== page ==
To iterate through all files and folders you can use
for /F "delims=" %%a in ('dir /b /s') do echo %%a
To iterate through all folders only not with files, then you can use
for /F "delims=" %%a in ('dir /a:d /b /s') do echo %%a
/s will give all results throughout the directory tree in unlimited depth. You can skip
/s if you want to iterate through the content of that folder not their sub folder
To iterate through a particular named files and folders you can search for the name and iterate using for loop
for /F "delims=" %%a in ('dir "file or folder name" /b /s') do echo %%a
To iterate through a particular named folders/directories and not files, then use
/AD in the same command
for /F "delims=" %%a in ('dir "folder name" /b /AD /s') do echo %%a
for %1 in (*.*) do echo %1
Try "HELP FOR" in cmd for a full guide
This is the guide for XP commands. http://www.ss64.com/nt/
It could also use the forfiles command:
and also check if it is a directory
forfiles /p c:\ /s /m *.* /c "cmd /c if @isdir==true echo @file is a directory"
I would use vbscript (Windows Scripting Host), because in batch I'm sure you cannot tell that a name is a file or a directory.
In vbs, it can be something like this:
Dim fileSystemObject Set fileSystemObject = CreateObject("Scripting.FileSystemObject") Dim mainFolder Set mainFolder = fileSystemObject.GetFolder(myFolder) Dim files Set files = mainFolder.Files For Each file in files ... Next Dim subFolders Set subFolders = mainFolder.SubFolders For Each folder in subFolders ... Next
Check FileSystemObject on MSDN.
I use the xcopy command with the /L option to get the file names. So if you want to get either a directory or all the files in the subdirectory you could do something like this:
for /f "delims=" %%a IN ('xcopy "D:\*.pdf" c:\ /l') do echo %%a
I just use the c:\ as the destination because it always exists on windows systems and it is not copying so it does not matter. if you want the subdirectories too just use /s option on the end. You can also use the other switches of xcopy if you need them for other reasons.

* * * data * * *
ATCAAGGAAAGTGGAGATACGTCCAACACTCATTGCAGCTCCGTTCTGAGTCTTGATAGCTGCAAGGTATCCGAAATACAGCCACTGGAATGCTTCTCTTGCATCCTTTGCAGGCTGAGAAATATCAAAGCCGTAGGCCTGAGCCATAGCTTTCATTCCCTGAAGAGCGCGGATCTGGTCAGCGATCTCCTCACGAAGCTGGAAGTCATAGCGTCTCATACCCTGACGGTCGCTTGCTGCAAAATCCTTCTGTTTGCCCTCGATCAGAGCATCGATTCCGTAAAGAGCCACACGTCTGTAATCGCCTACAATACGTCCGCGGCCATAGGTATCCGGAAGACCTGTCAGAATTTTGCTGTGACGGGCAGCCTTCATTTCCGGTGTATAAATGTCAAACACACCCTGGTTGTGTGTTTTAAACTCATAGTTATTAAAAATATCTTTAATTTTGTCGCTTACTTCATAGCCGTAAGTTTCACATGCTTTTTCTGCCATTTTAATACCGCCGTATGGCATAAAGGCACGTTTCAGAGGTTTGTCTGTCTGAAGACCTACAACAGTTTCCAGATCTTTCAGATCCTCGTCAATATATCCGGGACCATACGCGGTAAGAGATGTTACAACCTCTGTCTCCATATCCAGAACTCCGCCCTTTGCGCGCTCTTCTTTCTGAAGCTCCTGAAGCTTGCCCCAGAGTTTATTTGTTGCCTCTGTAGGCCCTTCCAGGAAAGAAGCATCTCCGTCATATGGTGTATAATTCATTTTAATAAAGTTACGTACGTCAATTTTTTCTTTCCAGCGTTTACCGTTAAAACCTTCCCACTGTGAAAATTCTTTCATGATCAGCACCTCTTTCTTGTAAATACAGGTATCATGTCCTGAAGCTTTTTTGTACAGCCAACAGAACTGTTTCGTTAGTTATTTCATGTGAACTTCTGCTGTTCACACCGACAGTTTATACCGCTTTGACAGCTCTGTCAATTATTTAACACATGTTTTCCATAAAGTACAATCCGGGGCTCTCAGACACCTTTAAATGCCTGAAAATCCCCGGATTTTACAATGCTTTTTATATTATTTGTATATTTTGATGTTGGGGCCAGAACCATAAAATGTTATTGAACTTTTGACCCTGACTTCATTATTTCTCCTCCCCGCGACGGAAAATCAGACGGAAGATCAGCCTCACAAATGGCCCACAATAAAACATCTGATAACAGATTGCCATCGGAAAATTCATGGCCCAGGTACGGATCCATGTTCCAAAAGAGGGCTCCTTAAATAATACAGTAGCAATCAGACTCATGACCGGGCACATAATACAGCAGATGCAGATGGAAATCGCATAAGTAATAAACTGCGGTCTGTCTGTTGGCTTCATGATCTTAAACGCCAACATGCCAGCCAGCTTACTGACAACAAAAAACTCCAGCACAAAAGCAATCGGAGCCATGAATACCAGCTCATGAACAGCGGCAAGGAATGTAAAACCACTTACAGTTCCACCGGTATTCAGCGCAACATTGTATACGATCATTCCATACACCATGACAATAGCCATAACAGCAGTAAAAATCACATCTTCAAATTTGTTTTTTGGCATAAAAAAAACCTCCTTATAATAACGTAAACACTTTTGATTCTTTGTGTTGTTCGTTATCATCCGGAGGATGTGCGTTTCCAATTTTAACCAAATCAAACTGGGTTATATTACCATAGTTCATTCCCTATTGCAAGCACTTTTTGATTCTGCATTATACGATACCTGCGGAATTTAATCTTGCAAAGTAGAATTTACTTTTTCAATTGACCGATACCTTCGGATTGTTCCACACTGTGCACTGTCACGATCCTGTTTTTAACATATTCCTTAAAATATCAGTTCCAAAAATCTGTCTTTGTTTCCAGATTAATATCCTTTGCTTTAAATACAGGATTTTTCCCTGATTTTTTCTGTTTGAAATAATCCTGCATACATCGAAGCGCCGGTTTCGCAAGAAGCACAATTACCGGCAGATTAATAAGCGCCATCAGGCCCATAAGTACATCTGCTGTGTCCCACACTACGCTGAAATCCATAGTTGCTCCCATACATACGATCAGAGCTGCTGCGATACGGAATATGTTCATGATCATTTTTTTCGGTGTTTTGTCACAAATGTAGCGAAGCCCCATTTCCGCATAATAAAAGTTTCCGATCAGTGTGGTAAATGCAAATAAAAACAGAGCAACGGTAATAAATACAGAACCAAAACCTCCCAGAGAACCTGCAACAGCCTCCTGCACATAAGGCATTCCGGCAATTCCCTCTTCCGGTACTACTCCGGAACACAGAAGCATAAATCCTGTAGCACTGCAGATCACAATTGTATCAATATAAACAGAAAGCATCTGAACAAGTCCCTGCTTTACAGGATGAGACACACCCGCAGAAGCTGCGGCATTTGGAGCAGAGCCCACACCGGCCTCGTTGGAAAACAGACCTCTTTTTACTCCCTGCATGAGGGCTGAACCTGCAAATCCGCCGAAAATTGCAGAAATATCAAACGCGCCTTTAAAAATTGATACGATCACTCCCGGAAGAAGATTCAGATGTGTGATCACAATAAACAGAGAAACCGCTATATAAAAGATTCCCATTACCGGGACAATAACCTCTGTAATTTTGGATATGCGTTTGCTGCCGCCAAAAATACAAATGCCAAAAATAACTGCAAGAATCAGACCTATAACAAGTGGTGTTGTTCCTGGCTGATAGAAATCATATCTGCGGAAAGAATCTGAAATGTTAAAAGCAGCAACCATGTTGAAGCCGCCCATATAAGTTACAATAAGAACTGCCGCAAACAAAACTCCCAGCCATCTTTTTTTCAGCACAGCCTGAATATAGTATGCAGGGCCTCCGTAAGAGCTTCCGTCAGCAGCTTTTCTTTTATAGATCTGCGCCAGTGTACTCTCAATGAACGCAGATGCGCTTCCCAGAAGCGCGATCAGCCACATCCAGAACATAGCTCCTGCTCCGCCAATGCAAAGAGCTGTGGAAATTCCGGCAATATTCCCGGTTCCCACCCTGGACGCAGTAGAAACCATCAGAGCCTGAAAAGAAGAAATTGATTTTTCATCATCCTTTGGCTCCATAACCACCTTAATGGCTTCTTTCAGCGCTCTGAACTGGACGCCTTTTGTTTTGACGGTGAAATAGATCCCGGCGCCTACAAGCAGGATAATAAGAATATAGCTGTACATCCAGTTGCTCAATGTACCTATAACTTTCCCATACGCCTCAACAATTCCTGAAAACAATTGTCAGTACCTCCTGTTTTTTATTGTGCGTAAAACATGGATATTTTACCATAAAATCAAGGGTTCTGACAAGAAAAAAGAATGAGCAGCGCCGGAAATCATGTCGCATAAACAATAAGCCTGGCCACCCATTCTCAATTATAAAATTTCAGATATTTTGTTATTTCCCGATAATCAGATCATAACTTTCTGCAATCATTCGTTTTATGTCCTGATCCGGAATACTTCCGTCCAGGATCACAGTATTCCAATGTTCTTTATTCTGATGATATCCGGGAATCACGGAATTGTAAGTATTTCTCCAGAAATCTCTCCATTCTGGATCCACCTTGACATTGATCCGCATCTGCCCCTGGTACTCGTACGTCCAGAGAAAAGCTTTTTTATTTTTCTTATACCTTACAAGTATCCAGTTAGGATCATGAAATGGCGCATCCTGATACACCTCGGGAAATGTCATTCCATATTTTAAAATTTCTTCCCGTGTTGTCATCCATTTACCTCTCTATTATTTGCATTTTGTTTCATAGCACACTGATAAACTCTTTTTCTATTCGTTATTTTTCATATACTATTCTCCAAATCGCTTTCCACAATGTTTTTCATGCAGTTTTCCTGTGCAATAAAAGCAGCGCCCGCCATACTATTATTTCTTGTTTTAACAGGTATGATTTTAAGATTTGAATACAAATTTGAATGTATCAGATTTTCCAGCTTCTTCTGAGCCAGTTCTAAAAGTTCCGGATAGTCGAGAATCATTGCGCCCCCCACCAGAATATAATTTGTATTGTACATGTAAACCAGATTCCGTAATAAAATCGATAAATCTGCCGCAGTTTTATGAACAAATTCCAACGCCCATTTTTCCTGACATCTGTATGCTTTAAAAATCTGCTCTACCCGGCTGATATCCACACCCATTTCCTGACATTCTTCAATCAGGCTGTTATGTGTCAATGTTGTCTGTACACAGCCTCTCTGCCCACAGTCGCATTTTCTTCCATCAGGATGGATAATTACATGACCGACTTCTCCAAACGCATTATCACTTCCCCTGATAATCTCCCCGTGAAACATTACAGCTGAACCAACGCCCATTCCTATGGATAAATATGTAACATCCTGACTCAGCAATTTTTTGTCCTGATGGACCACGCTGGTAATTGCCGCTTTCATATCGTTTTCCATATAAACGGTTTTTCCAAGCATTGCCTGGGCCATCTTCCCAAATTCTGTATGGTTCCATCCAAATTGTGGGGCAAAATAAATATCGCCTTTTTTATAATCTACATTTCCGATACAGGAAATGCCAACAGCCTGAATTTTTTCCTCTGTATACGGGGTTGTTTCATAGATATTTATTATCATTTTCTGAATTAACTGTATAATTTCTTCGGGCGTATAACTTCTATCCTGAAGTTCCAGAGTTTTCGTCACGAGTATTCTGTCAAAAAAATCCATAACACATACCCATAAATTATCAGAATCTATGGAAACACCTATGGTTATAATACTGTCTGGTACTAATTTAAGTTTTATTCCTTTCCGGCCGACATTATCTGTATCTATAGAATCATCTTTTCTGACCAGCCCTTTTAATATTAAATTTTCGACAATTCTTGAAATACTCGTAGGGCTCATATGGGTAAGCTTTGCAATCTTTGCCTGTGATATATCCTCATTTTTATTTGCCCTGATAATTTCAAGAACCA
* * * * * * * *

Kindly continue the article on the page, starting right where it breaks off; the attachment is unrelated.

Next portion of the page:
Try this to test if a file is a directory:
FOR /F "delims=" %I IN ('DIR /B /AD "filename" 2^>^&1 ^>NUL') DO IF "%I" == "File Not Found" ECHO Not a directory
This only will tell you whether a file is NOT a directory, which will also be true if the file doesn't exist, so be sure to check for that first if you need to. The carets (^) are used to escape the redirect symbols and the file listing output is redirected to NUL to prevent it from being displayed, while the DIR listing's error output is redirected to the output so you can test against DIR's message "File Not Found".
::Example directory set SetupDir=C:\Users ::Loop in the folder with "/r" to search in recursive folders, %%f being a loop ::variable for /r "%SetupDir%" %%f in (*.msi *.exe) do set /a counter+=1 echo there are %counter% files in your folder
it counts .msi and .exe files in your directory (and in the sub directory). So it also makes the difference between folders and files as executables.
Just add an extension (.pptx .docx ..) if you need to filter other files in the loop
In my case I had to delete all the files and folders underneath a temp folder. So this is how I ended up doing it. I had to run two loops one for file and one for folders. If files or folders have spaces in their names then you have to use " "
cd %USERPROFILE%\AppData\Local\Temp\ rem files only for /r %%a in (*) do ( echo deleting file "%%a" ... if exist "%%a" del /s /q "%%a" ) rem folders only for /D %%a in (*) do ( echo deleting folder "%%a" ... if exist "%%a" rmdir /s /q "%%a" )